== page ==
This week, the Detroit Free Press' online logo changed from Blackletter typeface to a custom typeface – Unify Sans and Unify Serif.
The change didn't just happen in Detroit. The online logos of eight other news organizations in the Gannett/USA Today Network family – Palm Springs, California, Phoenix, Arizona, Nashville, Tennessee, Asbury Park, New Jersey, Milwaukee, Wisconsin, Lafayette, Louisiana, Lafayette, Indiana, and Westchester, New York — were also altered.
In the next several months, all of the local news organizations in the USA Today Network will follow, said Andy Yost, Gannett chief marketing officer, via email.
"When we launched the USA Today Network in late 2015, all of our brands came together as one unified network," he said. "With this, we have the opportunity to bring that change to life visually."
Work aimed at visually uniting the 110 news organizations across the network will continue through the year. The changes will also roll out in print, where the mastheads won't change but the fonts will.
Yost said the response to the changes so far has been good.
"Focus groups of readers have shown a unanimous positive response to the new typeface," he said. "The reaction from the markets so far has been very positive and employees at these markets are very excited to see the changes."
Maybe not everyone.
Alan Stamm reported for Deadline Detroit a different kind of reader and newsroom response.
'This is dumb. New Coke deja vu,' Ed Seward of Southfield posts elsewhere on the social site. 'Let's hasten our decline, shall we?'
Twitter reactions include 'Blasphemy,' 'Boo,' 'Lame,' 'Sad' and 'No! Change it back!'
While the goal may be to — as the custom typeface says — unify, it's also specifically what makes the change hard for some.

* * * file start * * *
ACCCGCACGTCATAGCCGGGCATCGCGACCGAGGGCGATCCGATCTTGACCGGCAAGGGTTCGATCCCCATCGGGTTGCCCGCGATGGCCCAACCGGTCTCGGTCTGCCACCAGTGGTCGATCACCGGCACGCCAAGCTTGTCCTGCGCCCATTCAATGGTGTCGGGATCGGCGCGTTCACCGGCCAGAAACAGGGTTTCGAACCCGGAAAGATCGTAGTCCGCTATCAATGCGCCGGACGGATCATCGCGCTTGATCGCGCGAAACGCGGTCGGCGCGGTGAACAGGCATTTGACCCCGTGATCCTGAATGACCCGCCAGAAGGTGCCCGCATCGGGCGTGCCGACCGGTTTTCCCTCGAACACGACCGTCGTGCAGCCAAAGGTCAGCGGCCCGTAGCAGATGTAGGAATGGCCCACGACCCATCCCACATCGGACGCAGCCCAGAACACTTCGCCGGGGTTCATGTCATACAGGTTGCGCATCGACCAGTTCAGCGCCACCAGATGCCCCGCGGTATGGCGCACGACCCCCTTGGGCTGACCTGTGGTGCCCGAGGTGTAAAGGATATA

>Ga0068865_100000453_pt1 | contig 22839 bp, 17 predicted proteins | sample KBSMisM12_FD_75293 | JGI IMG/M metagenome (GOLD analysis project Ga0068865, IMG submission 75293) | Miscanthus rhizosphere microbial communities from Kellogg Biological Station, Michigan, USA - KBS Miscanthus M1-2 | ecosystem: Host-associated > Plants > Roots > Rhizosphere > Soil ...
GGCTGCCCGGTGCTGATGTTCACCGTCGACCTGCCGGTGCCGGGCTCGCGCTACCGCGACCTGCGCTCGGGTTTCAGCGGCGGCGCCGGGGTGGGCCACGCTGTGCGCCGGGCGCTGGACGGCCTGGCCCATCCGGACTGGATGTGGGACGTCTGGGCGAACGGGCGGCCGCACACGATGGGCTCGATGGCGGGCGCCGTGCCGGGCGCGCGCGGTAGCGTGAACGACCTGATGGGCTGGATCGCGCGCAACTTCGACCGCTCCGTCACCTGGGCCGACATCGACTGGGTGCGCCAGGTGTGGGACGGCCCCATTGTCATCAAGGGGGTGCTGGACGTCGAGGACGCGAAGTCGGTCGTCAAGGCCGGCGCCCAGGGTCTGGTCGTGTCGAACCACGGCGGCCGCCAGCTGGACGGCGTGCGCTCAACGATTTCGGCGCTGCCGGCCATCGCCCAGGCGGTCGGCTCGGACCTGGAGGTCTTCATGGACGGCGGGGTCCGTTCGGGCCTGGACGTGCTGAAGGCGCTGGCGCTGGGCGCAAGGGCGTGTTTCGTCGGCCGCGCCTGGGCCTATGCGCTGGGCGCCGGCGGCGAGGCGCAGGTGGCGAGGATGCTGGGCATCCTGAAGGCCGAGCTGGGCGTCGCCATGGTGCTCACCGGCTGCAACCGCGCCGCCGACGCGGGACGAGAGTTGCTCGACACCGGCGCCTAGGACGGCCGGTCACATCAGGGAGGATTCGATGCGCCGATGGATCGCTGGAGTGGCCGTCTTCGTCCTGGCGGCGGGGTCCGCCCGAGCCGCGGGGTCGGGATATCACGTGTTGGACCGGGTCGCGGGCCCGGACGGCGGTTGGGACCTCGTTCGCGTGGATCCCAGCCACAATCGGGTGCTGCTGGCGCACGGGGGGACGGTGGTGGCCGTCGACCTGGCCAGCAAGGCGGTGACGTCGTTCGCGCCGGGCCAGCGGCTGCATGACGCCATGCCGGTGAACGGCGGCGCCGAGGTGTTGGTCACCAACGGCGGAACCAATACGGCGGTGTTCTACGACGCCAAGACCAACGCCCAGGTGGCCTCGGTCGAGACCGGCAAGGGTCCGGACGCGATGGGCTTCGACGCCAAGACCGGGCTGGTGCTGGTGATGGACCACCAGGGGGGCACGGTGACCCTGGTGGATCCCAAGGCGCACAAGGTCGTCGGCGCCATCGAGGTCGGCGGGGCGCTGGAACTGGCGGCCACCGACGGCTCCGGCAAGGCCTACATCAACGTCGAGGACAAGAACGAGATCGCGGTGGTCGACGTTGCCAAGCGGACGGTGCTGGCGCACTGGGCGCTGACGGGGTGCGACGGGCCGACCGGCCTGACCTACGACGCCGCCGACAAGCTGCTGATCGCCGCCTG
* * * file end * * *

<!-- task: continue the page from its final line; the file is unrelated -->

"The typography of a newspaper is its DNA," said Steve Dorsey, vice president of innovation and planning at the Austin American-Statesman. Dorsey previously worked at Freep as deputy managing editor of design and innovation. "Everything else changes every single day: the photos change, the words, but that typography is the one thing that's unique to that publication."
You could argue that, specifically with a national ad network, it makes sense to have a uniform look, Dorsey added.
"Who knows. The more you take out that local flavor, the more challenging it is to uniquely connect with an audience," he said.
That local flavor is precisely what local news organizations should be investing in, said Roger Black, an art director and design consultant who has worked with news organizations around the world. Gannett/USA Today Network's push for visual unification isn't new for media companies, he said. Hearst did it. McClatchy tried it.
He thinks of it a bit like chain restaurants vs. local ones.
"I think it’s the same thing," he said. "Maybe the food’s good. Maybe you’ll eat there. But it doesn’t feel like local. It doesn’t feel like you."
What he wants to know, Black said, is: What do locals think?
"Any time you make a change, people react," said Managing Editor Robyn Tomlin in an email. "Some love it. Some hate it. We heard a lot of feedback on all aspects of the redesign, including a fair amount on the branding change. Many liked that it was more modern and fit with our new design. Some felt like it wasn't 'newspaper-y' enough. And some felt like we were abandoning our history. We ultimately decided to use the 'powered by' to help bridge the gap, but that will likely fade away at some point."
It's interesting to see people riled up about the change in Detroit, Dorsey said, because the original digital logo wasn't the original print one. It was a kind of typewriter typeface that said "Freep." It continued changing over time, said Dorsey. He shared a few of the old logos:
"It's surprising to me in some ways," he said of the reaction to this latest change. "It's also heartening, in some ways, that people are reacting so strongly."
Here are the other logos that the USA Today Network rolled out so far. What does your news organization's logo look like online? Does it reflect the history of the publication or where it's trying to go? Take a screenshot and send it and I'll build a collection below.
Correction: An earlier version of this story put Milwaukee in Minnesota instead of Wisconsin. It has been corrected. We apologize for the error.